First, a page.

This isn’t just rhetoric. People get hurt. The EU nationals who find themselves passed around like so many bags of candy. The victims of racist assaults, in the wake of June 24. Every man, woman and child made to feel less British because they have a different colour skin or imperfect English or an unusual name.
Trump is of course the master of ‘others must suffer’ zero sum politics. Mexicans, Muslims, assertive women, African-Americans – there appears no end to the man’s hatreds. Politicians used to win by careful strategies that appealed to as many voters as possible. Trump pulled his victory from a jukebox of resentments. We have seen the normalisation of outright bigotry, and white supremacism, during this campaign (if you don’t believe me, I can recommend the work of the St Louis journalist Sarah Kendzior, a fearless chronicler of alt-right craziness).
And this takes us into a different world. Put simply, it doesn’t matter that we have Equality Acts and diversity training and identity politics if enough people decide these things don’t matter. The brilliant journalist Chris Deerin said that: ‘civilisation is a more fragile thing than we often care to understand.’ And he’s not wrong.
It’s pointless to make predictions, ultimately pointless in this instance because of the number of catastrophic scenarios that will make talk of political theory laughably irrelevant, but I think the following scenario will play out. There will be a lot of tedious anti-Americanism, and looking-down upon the working class, in Britain and in America. Implications will be made that democracy is hardly worth the candle if it keeps throwing up a Trump or a Brexit. The moral legitimacy of the American idea, and of democracy in general, will be undermined.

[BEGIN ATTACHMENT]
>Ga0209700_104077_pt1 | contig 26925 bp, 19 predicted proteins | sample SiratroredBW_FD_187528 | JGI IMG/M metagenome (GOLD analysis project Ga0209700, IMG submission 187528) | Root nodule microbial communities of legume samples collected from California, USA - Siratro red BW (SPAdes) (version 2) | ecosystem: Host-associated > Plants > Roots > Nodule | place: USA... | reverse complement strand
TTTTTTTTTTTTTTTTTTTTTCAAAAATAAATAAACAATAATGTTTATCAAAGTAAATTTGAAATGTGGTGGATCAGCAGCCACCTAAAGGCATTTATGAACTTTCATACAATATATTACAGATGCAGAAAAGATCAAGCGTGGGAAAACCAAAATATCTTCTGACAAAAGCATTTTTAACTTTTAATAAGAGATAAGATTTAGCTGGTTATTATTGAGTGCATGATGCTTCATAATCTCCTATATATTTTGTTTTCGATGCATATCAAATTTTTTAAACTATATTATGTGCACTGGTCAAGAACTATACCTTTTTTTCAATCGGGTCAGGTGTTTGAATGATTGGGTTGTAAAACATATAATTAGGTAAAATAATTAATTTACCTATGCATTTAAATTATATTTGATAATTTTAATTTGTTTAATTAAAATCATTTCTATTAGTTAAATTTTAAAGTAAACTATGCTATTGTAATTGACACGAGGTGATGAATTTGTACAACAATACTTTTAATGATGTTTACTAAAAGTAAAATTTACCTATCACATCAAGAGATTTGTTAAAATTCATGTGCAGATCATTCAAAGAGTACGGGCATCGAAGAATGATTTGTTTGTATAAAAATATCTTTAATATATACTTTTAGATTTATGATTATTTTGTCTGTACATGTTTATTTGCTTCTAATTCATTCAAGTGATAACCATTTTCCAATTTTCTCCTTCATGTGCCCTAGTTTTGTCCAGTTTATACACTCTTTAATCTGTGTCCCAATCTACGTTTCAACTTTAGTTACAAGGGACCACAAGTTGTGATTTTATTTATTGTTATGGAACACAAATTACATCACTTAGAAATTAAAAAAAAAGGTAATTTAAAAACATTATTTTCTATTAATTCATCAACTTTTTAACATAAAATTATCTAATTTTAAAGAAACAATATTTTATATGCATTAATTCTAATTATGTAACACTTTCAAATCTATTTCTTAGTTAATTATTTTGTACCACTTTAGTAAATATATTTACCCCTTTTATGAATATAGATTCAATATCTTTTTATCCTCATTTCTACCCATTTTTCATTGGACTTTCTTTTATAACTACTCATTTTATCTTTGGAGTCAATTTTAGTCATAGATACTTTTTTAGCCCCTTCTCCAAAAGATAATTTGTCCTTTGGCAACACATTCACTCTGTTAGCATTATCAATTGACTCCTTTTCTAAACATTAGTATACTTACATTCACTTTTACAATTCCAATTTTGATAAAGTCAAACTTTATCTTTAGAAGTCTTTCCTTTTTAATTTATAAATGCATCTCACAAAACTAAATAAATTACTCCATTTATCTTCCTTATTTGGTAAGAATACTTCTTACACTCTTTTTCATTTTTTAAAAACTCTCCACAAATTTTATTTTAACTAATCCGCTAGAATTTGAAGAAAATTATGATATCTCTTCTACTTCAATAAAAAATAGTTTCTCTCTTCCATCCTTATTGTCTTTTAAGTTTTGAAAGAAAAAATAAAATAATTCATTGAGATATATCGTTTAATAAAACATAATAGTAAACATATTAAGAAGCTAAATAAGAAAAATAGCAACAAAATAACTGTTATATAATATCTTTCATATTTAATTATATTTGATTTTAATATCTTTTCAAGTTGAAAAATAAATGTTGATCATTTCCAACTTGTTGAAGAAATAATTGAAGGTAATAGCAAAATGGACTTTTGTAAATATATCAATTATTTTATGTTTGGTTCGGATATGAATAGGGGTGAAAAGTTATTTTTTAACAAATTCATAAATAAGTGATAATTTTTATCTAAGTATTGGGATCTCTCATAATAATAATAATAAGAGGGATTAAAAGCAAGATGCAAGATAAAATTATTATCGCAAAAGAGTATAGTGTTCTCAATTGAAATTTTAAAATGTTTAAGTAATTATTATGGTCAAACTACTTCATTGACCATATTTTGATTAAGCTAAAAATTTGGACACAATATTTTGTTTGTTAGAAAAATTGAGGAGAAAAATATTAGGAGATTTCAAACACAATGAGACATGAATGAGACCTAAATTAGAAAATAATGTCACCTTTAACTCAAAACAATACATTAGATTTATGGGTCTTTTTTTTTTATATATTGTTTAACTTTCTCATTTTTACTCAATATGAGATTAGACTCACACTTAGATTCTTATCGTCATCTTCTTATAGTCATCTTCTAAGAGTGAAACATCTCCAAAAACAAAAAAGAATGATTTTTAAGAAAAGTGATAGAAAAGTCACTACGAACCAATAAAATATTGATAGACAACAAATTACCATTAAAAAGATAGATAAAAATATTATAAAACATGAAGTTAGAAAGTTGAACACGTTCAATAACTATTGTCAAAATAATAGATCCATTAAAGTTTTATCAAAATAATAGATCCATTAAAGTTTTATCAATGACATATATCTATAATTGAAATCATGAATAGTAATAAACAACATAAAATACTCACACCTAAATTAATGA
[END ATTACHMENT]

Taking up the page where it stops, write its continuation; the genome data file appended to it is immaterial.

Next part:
Trump might satisfy some of his base (as Tory Brexit will satisfy to some extent the ‘left behind’ in this country) but nothing will ever satisfy the true believers, because while we can do more to stimulate domestic industry and control immigration we cannot reverse time or socially engineer a lost country. There will be more bitterness, more resentment, more backlash, which Trump and Nigel will not be able to blame on the ‘establishment’ because by then they will be the establishment. And civilisation will get that little bit more fragile.
Obviously I don’t have the answers, but I will say this. Zero sum politics doesn’t work. The white working class Trump talks about deserve the best (and I’ve yet to meet a working class person who wouldn’t be insulted by the idea that they would fall for a blatant scam artist like Trump or Farage, or Jeremy Corbyn for that matter). People who feel hard done by because of immigration deserve their say and our support: but what about immigrants themselves, or EU nationals, or those of us who support free movement or merely don’t have a problem with it: aren’t we citizens too? We must accept that times and societies and countries change. Tradition and sense of place isn’t corroded by that change, on the contrary, it’s for the sake of tradition and the texture of our lives that we must stand up for difference, for the cosmopolitan, for what is creative and otherworldly and compassionate in us. This isn’t over.
Shoulder your duds dear son, and I will mine, and let us/hasten forth,
Wonderful cities and free nations we shall fetch as we go.
‘Song of Myself’